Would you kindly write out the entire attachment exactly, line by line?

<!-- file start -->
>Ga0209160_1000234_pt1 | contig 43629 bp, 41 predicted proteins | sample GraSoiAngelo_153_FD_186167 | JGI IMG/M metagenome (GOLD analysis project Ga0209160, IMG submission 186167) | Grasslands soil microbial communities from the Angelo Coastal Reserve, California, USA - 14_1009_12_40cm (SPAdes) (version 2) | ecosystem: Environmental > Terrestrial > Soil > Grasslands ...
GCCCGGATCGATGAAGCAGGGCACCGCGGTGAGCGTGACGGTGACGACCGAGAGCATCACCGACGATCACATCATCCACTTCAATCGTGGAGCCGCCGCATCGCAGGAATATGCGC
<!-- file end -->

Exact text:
>Ga0209160_1000234_pt1 | contig 43629 bp, 41 predicted proteins | sample GraSoiAngelo_153_FD_186167 | JGI IMG/M metagenome (GOLD analysis project Ga0209160, IMG submission 186167) | Grasslands soil microbial communities from the Angelo Coastal Reserve, California, USA - 14_1009_12_40cm (SPAdes) (version 2) | ecosystem: Environmental > Terrestrial > Soil > Grasslands ...
GCCCGGATCGATGAAGCAGGGCACCGCGGTGAGCGTGACGGTGACGACCGAGAGCATCACCGACGATCACATCATCCACTTCAATCGTGGAGCCGCCGCATCGCAGGAATATGCGC